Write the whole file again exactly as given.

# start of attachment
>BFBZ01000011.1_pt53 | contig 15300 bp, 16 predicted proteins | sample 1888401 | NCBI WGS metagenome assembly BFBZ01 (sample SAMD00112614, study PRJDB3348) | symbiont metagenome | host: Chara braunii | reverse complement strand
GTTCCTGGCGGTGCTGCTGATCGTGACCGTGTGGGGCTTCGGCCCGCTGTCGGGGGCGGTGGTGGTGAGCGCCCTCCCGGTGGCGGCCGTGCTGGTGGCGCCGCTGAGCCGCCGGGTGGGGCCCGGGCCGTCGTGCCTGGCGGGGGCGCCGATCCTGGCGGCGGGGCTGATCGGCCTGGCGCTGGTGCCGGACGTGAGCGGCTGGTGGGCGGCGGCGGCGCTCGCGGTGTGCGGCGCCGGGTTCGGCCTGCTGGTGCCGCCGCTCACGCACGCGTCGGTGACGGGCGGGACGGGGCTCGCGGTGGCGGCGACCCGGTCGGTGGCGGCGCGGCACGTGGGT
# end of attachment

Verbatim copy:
>BFBZ01000011.1_pt53 | contig 15300 bp, 16 predicted proteins | sample 1888401 | NCBI WGS metagenome assembly BFBZ01 (sample SAMD00112614, study PRJDB3348) | symbiont metagenome | host: Chara braunii | reverse complement strand
GTTCCTGGCGGTGCTGCTGATCGTGACCGTGTGGGGCTTCGGCCCGCTGTCGGGGGCGGTGGTGGTGAGCGCCCTCCCGGTGGCGGCCGTGCTGGTGGCGCCGCTGAGCCGCCGGGTGGGGCCCGGGCCGTCGTGCCTGGCGGGGGCGCCGATCCTGGCGGCGGGGCTGATCGGCCTGGCGCTGGTGCCGGACGTGAGCGGCTGGTGGGCGGCGGCGGCGCTCGCGGTGTGCGGCGCCGGGTTCGGCCTGCTGGTGCCGCCGCTCACGCACGCGTCGGTGACGGGCGGGACGGGGCTCGCGGTGGCGGCGACCCGGTCGGTGGCGGCGCGGCACGTGGGT